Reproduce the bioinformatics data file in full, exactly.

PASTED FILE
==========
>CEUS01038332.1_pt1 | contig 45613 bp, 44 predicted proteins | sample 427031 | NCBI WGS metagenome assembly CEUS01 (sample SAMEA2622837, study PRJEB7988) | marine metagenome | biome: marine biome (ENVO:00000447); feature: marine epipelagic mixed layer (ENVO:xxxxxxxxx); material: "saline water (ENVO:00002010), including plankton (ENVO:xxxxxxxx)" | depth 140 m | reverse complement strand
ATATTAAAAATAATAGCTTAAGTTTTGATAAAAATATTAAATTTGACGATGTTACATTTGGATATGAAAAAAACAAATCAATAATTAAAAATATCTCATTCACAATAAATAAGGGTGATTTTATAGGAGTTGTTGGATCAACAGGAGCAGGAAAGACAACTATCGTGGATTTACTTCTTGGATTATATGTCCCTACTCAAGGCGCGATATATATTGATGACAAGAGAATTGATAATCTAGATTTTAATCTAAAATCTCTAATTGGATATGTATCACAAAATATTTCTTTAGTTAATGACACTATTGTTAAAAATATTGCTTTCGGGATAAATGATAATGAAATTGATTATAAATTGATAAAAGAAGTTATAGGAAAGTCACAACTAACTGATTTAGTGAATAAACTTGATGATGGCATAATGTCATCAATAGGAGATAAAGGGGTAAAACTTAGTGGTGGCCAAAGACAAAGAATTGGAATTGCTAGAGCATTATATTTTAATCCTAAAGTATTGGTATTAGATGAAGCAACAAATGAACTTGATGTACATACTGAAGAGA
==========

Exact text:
>CEUS01038332.1_pt1 | contig 45613 bp, 44 predicted proteins | sample 427031 | NCBI WGS metagenome assembly CEUS01 (sample SAMEA2622837, study PRJEB7988) | marine metagenome | biome: marine biome (ENVO:00000447); feature: marine epipelagic mixed layer (ENVO:xxxxxxxxx); material: "saline water (ENVO:00002010), including plankton (ENVO:xxxxxxxx)" | depth 140 m | reverse complement strand
ATATTAAAAATAATAGCTTAAGTTTTGATAAAAATATTAAATTTGACGATGTTACATTTGGATATGAAAAAAACAAATCAATAATTAAAAATATCTCATTCACAATAAATAAGGGTGATTTTATAGGAGTTGTTGGATCAACAGGAGCAGGAAAGACAACTATCGTGGATTTACTTCTTGGATTATATGTCCCTACTCAAGGCGCGATATATATTGATGACAAGAGAATTGATAATCTAGATTTTAATCTAAAATCTCTAATTGGATATGTATCACAAAATATTTCTTTAGTTAATGACACTATTGTTAAAAATATTGCTTTCGGGATAAATGATAATGAAATTGATTATAAATTGATAAAAGAAGTTATAGGAAAGTCACAACTAACTGATTTAGTGAATAAACTTGATGATGGCATAATGTCATCAATAGGAGATAAAGGGGTAAAACTTAGTGGTGGCCAAAGACAAAGAATTGGAATTGCTAGAGCATTATATTTTAATCCTAAAGTATTGGTATTAGATGAAGCAACAAATGAACTTGATGTACATACTGAAGAGA